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12 August 2020

woman holding smiley balloons in front of her face
When your muscles say you’re happy, you’re more likely to see the world around you in a positive way.

From Sinatra to Katy Perry, celebrities have long sung about the power of a smile – how it picks you up, changes your outlook, and generally makes you feel better. But is it all smoke and mirrors, or is there a scientific backing to the claim?

Groundbreaking research from the University of South Australia confirms that the act of smiling can trick your mind into being more positive, simply by moving your facial muscles.

With the world in crisis amid COVID-19, and alarming rises of anxiety and depression in Australia and around the world, the findings could not be more timely.

The study, published in Experimental Psychology, evaluated the impact of a covert smile on perception of face and body expressions. In both scenarios, a smile was induced by participants holding a pen between their teeth, forcing their facial muscles to replicate the movement of a smile.

The research found that facial muscular activity not only alters the recognition of facial expressions but also body expressions, with both generating more positive emotions.

Lead researcher and human and artificial cognition expert with UniSA’s Centre for Change and Complexity in LearningDr Fernando Marmolejo-Ramos says the finding has important insights for mental health.

Pen in mouth to induce covert smile
Illustration of the way a pen is held between the teeth in order
to induce a covert smile: (A) a frontal view and (B) a profile view
(©Daniela A´ lvarez, 2020).

“When your muscles say you’re happy, you’re more likely to see the world around you in a positive way,” Dr Marmolejo-Ramos says.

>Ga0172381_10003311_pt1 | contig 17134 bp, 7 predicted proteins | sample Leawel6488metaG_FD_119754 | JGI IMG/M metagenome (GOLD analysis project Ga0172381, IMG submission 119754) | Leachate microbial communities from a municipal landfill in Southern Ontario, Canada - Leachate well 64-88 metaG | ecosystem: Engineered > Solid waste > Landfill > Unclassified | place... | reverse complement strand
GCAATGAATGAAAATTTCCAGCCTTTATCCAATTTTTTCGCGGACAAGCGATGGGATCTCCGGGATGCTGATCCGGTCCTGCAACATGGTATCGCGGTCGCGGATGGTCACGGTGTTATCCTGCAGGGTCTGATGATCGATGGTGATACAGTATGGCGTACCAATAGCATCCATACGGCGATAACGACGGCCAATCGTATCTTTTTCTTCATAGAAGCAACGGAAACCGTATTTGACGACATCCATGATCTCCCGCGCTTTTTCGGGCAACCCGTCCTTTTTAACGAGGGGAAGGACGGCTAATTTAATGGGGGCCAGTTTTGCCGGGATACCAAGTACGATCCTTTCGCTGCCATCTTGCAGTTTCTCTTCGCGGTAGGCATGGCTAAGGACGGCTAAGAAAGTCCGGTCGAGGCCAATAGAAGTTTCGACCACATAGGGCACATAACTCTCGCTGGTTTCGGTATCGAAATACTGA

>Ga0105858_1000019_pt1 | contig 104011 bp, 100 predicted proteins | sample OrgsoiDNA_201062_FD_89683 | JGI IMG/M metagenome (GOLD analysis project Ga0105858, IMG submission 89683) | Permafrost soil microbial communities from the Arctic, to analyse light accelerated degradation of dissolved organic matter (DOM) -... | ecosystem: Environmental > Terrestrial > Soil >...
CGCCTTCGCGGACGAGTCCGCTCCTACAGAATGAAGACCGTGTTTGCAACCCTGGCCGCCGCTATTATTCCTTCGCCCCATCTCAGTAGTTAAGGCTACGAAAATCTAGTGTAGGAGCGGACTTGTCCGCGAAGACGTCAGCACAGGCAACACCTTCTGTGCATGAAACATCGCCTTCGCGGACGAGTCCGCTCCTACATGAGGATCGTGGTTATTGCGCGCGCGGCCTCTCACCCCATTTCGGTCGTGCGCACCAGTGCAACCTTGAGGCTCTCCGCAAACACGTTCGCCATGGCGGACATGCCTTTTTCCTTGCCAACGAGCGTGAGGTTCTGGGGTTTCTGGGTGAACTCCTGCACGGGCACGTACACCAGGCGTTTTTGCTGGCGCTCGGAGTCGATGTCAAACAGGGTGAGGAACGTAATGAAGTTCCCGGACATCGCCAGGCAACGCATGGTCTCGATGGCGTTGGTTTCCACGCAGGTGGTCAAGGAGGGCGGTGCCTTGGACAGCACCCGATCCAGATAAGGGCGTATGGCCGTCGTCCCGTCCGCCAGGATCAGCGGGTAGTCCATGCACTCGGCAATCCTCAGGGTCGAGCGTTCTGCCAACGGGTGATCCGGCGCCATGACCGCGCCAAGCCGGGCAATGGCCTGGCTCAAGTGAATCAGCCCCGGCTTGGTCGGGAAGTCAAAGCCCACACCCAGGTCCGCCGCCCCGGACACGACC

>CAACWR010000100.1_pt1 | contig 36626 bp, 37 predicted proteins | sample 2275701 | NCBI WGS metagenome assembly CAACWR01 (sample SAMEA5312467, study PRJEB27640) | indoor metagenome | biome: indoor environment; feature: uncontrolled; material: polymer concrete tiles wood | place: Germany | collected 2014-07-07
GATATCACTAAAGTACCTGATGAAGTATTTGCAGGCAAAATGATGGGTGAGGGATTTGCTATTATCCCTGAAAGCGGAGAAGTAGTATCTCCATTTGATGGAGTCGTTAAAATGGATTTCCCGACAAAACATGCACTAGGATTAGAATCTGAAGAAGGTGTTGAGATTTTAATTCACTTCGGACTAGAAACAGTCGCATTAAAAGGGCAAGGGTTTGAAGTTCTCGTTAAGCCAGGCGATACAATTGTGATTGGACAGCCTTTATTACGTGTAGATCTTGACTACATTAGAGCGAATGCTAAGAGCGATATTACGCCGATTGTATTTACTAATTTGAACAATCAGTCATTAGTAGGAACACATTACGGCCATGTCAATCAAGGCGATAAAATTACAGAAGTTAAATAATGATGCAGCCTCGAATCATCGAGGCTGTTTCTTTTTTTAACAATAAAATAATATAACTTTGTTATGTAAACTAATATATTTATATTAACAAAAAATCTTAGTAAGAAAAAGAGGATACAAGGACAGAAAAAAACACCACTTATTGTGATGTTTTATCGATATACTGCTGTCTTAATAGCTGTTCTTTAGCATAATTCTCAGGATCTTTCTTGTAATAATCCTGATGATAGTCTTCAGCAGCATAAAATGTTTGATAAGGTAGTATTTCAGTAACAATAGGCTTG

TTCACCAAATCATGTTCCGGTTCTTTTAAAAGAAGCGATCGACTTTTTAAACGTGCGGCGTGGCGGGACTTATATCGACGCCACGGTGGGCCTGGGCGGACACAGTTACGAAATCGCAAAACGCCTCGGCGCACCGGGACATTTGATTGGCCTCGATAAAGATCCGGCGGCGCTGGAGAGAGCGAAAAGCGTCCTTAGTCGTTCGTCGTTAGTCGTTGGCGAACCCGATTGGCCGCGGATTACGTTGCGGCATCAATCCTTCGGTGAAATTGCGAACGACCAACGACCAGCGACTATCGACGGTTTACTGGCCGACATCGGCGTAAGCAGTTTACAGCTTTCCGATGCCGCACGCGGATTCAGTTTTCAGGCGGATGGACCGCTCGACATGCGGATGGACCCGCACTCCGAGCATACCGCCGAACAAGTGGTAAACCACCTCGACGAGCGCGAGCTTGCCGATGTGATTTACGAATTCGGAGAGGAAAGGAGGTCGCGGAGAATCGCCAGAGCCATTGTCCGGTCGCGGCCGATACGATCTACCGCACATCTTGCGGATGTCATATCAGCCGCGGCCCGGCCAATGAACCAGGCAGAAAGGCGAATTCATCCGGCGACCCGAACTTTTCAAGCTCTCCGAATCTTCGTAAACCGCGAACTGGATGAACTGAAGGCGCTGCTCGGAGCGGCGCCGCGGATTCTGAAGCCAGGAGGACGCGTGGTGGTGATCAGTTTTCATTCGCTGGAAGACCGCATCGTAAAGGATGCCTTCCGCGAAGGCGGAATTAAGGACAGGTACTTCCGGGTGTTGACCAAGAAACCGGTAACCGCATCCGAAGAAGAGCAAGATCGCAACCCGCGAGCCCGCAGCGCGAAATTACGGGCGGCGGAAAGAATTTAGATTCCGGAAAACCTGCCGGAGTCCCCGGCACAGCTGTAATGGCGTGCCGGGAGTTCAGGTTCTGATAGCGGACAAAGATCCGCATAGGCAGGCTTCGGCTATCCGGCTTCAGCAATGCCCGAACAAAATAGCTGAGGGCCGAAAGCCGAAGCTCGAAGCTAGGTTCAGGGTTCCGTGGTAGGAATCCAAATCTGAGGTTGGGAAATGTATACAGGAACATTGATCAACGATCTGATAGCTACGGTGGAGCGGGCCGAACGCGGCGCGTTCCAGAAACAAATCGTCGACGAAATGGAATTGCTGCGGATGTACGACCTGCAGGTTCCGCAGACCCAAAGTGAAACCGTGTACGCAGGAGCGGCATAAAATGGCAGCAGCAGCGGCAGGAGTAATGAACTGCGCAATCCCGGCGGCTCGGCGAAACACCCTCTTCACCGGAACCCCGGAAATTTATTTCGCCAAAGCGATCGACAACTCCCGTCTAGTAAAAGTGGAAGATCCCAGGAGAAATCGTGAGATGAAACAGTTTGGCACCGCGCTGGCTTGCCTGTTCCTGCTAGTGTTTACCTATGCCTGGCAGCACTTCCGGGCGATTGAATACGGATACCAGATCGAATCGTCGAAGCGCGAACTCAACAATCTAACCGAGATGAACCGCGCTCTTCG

“In our research we found that when you forcefully practise smiling, it stimulates the amygdala – the emotional centre of the brain – which releases neurotransmitters to encourage an emotionally positive state.

“For mental health, this has interesting implications. If we can trick the brain into perceiving stimuli as ‘happy’, then we can potentially use this mechanism to help boost mental health.”

The study replicated findings from the ‘covert’ smile experiment by evaluating how people interpret a range of facial expressions (spanning frowns to smiles) using the pen-in-teeth mechanism; it then extended this using point-light motion images (spanning sad walking videos to happy walking videos) as the visual stimuli.

Dr Marmolejo-Ramos says there is a strong link between action and perception.

“In a nutshell, perceptual and motor systems are intertwined when we emotionally process stimuli,” Dr Marmolejo-Ramos says.

“A ‘fake it ‘til you make it’ approach could have more credit than we expect.”

NOTES TO EDITORS:

  • 1-2 second video of point-light biological walking stimuli and emotional faces stimuli is available here: https://figshare.com/articles/media/stimuli/10269815
  • The full article is:

    Marmolejo-Ramos, F., Murata, A., Sasaki, K., Yamada, Y., Ikeda, A., Hinojosa, J. A., Watanabe, K., Parzuchowski, M., Tirado, C., & Ospina, R. (2020). Your face and moves seem happier when I smile. Facial action influences the perception of emotional faces and biological motion stimuli. Experimental Psychology, 67 (1), 14-22.

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Media contact:  Annabel Mansfield office: +61 8 8302 0351 mobile: +61 417 717 504
email:
Annabel.Mansfield@unisa.edu.au
Researcher: Dr Fernando Marmolejo-Ramos office: +61 8 8302 9311
email: Fernando.Marmolejo-Ramos@unisa.edu.au@unisa.edu.au

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